Whatever outdoor activity you are doing, there is probably a water bottle designed for it. Water bottles are big business, and intellectual property is a big part of that big business.

CamelBak was recently on the receiving end of potential patent infringement assertions by Ignite and fought back with an Inter Partes Review at the Patent Office. Camelbak relied on prior art by Swilion.  Whether Ignite's patent (see the image on the right below, with Ignite's patent on the left) was valid turned on the meaning of the term "connected." The Ignite patent required:

a lid housing having a drink aperture;
a seal arm connected to the lid housing and movable between a first position, wherein the seal arm is adjacent the drink aperture, and a second position, wherein the seal arm is distal the drink aperture, the seal arm being connected to the lid housing in the first position and the second position ...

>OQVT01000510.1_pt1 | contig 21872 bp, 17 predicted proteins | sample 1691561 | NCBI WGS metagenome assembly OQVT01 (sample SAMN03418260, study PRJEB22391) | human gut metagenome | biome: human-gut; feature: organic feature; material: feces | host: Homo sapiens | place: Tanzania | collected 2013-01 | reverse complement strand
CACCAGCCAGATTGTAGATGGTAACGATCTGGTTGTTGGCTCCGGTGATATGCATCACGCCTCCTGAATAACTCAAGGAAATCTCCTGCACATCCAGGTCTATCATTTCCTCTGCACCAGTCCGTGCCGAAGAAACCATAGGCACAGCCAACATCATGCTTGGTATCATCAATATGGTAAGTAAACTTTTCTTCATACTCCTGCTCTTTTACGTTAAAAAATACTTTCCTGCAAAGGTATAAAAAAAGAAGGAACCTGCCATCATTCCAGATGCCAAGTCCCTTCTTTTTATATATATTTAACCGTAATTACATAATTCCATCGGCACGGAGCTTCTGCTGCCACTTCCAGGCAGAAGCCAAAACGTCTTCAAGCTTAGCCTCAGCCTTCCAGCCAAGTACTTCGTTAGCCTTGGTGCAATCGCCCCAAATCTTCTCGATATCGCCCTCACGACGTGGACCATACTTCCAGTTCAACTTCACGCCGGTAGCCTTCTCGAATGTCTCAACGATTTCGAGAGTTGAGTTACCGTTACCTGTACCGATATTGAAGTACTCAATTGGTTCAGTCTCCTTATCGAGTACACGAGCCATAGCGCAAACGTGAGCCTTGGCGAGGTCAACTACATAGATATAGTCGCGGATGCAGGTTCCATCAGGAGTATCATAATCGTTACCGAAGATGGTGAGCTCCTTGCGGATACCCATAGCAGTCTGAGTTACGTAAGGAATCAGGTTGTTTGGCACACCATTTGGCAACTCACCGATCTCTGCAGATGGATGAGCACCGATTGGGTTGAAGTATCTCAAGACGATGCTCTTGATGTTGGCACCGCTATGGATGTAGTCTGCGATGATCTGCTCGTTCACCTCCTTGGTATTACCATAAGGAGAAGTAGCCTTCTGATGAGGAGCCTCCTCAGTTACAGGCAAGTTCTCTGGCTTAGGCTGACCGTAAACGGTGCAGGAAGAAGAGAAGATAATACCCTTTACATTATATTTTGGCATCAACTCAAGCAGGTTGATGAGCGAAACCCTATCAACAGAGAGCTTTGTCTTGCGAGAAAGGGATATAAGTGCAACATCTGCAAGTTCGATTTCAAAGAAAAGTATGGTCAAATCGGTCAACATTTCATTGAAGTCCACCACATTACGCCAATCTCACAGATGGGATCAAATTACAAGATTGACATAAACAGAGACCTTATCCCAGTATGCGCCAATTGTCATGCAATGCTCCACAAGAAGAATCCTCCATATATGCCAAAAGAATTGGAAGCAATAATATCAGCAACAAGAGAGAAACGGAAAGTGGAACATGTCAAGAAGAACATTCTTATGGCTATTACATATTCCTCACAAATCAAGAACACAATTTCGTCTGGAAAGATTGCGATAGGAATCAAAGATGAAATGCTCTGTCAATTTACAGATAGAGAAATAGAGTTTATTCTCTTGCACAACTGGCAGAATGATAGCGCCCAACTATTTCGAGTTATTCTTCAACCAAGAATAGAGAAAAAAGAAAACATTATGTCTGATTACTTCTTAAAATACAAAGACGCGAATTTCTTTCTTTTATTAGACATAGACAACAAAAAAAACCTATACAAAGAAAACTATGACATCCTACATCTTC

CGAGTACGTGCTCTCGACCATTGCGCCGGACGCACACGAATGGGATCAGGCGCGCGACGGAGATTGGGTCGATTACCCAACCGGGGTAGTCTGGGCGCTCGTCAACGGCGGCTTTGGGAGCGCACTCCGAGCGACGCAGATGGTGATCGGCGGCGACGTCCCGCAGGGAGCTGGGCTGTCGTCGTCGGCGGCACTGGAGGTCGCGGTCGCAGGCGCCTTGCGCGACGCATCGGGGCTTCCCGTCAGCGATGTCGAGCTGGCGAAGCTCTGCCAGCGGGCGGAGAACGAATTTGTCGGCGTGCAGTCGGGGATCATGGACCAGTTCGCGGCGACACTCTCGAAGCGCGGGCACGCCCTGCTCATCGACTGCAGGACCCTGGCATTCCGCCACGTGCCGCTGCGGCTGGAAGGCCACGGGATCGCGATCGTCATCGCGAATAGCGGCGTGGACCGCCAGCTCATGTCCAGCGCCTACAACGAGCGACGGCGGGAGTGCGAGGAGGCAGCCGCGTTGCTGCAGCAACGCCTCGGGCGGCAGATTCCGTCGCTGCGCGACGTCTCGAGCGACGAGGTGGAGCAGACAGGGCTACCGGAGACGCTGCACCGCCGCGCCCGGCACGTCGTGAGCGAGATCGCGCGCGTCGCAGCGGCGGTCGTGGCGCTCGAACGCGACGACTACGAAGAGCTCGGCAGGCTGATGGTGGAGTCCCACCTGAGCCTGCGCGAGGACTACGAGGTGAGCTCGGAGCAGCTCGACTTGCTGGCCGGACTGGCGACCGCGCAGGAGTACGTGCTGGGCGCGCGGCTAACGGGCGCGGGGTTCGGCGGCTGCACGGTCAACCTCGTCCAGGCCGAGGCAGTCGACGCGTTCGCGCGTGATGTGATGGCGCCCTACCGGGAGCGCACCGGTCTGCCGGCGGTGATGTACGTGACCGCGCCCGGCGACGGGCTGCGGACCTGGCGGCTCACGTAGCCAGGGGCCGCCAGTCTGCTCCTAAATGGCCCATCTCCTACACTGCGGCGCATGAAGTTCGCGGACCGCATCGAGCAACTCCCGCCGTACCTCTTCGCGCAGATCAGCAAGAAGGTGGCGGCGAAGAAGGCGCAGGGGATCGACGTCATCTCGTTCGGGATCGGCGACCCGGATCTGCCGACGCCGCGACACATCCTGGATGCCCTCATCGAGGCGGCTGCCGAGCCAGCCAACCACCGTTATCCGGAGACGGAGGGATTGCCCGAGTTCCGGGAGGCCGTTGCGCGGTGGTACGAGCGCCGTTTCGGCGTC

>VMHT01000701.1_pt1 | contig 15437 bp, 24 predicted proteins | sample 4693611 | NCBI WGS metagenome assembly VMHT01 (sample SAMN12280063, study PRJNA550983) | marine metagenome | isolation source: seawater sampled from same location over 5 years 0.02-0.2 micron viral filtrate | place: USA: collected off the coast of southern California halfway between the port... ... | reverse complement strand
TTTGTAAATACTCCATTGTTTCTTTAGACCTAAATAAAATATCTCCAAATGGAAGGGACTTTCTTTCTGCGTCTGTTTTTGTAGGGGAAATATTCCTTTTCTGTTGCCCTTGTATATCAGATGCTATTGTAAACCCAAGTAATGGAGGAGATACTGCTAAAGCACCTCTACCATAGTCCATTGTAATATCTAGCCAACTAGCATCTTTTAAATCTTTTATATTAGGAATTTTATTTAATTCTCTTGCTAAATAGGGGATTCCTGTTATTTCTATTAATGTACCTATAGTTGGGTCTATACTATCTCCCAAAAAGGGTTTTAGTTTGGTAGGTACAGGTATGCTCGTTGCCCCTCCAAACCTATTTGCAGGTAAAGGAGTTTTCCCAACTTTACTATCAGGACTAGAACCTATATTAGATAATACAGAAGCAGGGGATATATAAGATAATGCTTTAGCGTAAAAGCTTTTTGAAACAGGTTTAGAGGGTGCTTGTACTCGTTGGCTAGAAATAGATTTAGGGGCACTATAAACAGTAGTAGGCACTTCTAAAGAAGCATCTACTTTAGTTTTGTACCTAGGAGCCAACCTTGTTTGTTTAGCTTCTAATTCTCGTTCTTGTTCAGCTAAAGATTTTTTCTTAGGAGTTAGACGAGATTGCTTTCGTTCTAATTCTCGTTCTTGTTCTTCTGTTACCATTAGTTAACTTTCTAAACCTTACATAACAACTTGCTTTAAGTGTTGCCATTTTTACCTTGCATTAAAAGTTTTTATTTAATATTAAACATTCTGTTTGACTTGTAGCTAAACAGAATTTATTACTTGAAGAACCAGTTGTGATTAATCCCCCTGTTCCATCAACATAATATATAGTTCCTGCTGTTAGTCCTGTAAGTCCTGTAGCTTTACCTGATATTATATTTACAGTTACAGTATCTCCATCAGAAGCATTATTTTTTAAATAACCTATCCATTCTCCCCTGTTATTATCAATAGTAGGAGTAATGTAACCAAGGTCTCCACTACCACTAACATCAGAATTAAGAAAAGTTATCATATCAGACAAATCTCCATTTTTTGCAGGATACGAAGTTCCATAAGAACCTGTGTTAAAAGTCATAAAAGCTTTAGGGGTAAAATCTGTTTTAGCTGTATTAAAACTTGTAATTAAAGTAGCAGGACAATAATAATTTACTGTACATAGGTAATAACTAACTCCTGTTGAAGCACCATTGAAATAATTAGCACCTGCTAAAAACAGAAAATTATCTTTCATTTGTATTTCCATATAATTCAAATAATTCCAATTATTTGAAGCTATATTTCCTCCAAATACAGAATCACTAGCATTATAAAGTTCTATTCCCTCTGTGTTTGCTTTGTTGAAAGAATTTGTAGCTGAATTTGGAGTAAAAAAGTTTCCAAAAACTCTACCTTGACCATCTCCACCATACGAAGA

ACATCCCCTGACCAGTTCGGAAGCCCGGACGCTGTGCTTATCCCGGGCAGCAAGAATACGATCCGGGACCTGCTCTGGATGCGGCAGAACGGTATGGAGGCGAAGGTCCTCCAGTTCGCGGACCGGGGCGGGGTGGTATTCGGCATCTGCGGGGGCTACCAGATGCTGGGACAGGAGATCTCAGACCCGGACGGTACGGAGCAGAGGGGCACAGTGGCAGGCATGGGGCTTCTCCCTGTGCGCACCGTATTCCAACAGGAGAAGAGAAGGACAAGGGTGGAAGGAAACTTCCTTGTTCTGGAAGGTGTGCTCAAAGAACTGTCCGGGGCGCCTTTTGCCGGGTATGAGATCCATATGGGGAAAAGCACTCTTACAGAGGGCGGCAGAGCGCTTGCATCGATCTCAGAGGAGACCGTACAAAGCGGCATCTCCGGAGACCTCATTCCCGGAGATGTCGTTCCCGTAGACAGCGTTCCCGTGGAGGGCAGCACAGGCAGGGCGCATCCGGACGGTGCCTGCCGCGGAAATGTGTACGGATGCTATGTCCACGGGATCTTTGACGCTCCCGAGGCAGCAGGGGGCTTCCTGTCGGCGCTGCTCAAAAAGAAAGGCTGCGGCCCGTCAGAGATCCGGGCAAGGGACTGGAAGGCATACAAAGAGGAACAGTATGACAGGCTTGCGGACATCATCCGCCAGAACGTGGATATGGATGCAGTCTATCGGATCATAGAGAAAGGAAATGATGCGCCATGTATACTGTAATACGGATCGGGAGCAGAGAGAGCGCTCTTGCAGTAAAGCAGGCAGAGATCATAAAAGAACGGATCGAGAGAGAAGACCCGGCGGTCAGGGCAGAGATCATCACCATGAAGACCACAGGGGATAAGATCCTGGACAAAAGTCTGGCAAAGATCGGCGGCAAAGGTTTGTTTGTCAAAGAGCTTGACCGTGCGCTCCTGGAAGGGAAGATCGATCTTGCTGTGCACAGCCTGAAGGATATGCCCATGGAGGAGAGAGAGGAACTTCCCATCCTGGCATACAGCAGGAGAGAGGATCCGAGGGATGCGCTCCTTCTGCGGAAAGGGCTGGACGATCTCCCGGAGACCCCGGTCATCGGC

Image from Ignite's patent on the left, and an image from Swilion's prior art on the right.

Image from Ignite's patent on the left, and an image from Swilion's prior art on the right.

If the "connected" term was limited to a preferred embodiment in the patent requiring a permanent connection, then the prior art was allegedly inapplicable; however, if the term could encompass removable connections, like those allegedly shown in Swilion's prior art, then the patent was too broad and thus invalid.

Because the Patent Office interprets words according to the Broadest Reasonable Interpretation, the Court found that the term could encompass removable connections and thus the Ignite patent was obvious in view of Swilion's disclosure.

Thus, while there were clearly other structural and functional differences between Ignite and Swillion's design, those differences were not claimed. 

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